Cervical cancer can affect any woman who is or has been sexually active. It is much more likely to occur in women who have a virus called the human papillomavirus (HPV), which is passed on through sex. Cervical cancer is also more likely to occur in women who smoke, have HIV or AIDS, are older and haven't had regular Pap testing. But any woman who has had sex can get cervical cancer.
A Pap test can find changes in the cervix that can be treated before they become cancerous. The Pap test is also very effective in finding cervical cancer early, when it is highly curable.
The American Cancer Society recommends the following:
- Women should begin cervical cancer testing about three years after they begin having vaginal intercourse, but no later than 21 years of age. Testing should be done every year with the regular Pap test or every two years using the newer liquid-based Pap test.
- Beginning at age 30, women who have had three normal Pap test results in a row may get tested every two to three years with either type of Pap test. But some doctors may suggest that testing be done more often if a woman has certain conditions such as HIV or a weak immune system.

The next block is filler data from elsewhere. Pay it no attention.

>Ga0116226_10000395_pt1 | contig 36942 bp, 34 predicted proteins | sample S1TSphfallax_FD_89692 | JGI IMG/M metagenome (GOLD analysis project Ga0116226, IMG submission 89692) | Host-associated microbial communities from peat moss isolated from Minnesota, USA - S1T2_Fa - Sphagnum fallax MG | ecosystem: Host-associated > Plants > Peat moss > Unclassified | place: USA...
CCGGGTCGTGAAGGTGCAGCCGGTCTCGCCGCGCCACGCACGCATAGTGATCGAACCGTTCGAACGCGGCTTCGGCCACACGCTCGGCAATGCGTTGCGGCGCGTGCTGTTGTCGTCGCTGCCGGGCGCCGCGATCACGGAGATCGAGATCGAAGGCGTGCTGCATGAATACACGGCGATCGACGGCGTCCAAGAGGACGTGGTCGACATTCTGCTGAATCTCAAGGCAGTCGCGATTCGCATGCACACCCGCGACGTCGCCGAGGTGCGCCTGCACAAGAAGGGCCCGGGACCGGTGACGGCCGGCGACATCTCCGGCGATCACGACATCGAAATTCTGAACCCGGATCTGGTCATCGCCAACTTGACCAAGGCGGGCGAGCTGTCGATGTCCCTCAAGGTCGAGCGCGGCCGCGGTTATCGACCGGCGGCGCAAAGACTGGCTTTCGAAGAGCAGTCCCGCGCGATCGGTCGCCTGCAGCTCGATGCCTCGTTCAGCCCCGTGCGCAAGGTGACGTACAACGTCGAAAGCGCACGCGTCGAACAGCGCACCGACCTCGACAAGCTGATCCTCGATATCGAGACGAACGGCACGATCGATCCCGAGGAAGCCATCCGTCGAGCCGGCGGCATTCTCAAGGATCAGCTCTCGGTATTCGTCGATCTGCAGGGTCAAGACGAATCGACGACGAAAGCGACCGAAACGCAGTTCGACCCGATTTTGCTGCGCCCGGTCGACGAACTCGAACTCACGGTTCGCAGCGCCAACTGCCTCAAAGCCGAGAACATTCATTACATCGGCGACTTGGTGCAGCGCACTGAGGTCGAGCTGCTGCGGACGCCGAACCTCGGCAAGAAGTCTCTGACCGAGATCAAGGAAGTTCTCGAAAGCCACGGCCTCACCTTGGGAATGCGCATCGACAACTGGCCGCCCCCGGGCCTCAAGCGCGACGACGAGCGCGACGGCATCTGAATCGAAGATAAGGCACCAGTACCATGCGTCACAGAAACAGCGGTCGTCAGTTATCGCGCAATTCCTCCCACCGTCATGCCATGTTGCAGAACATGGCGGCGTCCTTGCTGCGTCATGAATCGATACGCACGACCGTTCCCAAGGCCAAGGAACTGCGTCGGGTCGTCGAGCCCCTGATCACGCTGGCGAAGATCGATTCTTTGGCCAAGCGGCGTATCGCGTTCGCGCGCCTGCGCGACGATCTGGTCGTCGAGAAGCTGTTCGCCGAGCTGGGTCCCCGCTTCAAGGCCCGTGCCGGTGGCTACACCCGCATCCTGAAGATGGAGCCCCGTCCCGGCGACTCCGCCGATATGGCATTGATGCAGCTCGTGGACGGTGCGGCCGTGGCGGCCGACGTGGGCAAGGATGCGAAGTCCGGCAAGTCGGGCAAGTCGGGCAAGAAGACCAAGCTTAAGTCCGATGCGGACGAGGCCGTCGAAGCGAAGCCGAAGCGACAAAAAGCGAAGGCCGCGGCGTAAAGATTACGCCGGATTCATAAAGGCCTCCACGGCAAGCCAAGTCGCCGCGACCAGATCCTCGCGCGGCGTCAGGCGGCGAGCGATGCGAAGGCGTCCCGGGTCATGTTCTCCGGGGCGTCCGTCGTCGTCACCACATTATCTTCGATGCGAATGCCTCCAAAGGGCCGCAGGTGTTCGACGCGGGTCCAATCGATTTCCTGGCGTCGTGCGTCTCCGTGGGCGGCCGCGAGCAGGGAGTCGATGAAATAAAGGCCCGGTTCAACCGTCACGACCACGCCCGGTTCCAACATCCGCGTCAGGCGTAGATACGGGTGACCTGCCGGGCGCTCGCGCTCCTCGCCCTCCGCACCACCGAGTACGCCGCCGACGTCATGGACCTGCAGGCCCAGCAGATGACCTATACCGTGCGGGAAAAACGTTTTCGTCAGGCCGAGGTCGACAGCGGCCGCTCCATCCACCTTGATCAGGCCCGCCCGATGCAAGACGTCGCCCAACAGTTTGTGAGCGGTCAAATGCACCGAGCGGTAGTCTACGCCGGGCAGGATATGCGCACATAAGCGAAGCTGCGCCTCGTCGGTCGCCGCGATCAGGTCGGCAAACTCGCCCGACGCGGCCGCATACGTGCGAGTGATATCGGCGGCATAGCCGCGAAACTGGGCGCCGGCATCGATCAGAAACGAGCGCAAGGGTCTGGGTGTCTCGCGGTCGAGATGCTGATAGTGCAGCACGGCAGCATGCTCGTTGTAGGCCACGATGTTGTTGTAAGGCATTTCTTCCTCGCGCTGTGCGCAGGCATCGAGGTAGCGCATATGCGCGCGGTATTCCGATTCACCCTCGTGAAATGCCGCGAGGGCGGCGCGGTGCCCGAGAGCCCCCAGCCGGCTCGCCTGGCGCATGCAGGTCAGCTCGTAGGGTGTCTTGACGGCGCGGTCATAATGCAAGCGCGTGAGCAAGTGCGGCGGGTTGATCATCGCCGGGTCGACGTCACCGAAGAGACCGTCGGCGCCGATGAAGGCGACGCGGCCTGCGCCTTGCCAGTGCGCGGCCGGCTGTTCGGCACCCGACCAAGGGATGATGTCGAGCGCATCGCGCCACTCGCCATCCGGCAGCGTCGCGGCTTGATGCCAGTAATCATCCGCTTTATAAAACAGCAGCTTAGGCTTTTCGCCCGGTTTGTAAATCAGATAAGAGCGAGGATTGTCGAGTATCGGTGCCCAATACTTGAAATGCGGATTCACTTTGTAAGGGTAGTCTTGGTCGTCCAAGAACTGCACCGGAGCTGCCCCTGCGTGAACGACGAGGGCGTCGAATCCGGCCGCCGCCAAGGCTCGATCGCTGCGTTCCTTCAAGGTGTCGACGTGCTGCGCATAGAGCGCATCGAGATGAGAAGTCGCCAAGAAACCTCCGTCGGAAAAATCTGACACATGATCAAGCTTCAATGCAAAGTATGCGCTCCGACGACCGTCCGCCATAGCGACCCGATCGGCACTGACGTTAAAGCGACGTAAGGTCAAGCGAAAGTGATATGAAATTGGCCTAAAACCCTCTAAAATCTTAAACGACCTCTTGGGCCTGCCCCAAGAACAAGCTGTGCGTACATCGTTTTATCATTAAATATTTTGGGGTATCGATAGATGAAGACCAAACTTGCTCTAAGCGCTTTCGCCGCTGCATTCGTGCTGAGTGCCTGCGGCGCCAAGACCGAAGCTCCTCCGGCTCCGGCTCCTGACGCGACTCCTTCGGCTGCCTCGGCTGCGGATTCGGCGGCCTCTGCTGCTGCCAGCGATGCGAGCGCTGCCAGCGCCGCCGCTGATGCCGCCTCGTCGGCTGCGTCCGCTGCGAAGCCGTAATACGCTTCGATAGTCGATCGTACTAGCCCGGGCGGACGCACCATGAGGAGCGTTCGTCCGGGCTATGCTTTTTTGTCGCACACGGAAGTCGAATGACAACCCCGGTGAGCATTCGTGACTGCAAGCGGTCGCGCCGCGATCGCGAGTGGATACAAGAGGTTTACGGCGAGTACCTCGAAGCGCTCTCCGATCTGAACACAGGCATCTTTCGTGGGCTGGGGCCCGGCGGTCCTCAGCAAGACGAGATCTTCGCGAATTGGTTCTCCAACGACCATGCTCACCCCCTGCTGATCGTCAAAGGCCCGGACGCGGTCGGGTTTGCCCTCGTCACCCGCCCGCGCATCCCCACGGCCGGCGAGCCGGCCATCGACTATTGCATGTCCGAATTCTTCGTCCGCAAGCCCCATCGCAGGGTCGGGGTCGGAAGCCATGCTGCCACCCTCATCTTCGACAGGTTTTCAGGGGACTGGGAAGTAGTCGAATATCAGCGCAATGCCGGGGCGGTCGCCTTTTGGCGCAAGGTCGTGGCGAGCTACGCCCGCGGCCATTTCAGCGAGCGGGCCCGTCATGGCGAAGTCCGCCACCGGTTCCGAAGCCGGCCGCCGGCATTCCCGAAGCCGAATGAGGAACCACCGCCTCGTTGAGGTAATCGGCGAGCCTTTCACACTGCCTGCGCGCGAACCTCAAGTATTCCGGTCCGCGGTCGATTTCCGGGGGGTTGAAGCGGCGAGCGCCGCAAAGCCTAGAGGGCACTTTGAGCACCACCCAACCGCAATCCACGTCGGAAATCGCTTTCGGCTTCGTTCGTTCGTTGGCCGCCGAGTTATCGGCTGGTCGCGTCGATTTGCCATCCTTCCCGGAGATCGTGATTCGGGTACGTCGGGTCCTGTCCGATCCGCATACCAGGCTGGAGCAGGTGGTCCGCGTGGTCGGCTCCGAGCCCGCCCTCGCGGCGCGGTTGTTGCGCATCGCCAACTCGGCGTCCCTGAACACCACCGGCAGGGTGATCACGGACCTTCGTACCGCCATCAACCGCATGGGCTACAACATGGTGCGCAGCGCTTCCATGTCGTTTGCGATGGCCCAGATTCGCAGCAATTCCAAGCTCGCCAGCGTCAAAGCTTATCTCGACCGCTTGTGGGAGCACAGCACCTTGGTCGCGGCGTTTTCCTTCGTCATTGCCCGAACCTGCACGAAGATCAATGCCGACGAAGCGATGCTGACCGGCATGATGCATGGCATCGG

- Women older than 30 may also get tested every three years with either type of Pap test or with the new HPV DNA test.
- Women 70 or older who have had three or more normal Pap tests in a row and no abnormal Pap test results in the past 10 years may choose to stop cervical cancer testing.
- Testing after a total hysterectomy (removal of the uterus and cervix) is not necessary unless the surgery was done as a treatment for cervical cancer or precancerous condition.
- A Pap test is important because it can find abnormal cervical cell changes before they have a chance to become cancerous. When these cancer cells are found early, there is a greater cancer cure rate.
- The best defense against cancer is early detection. Knowing about these cancers and what you can do can save your life.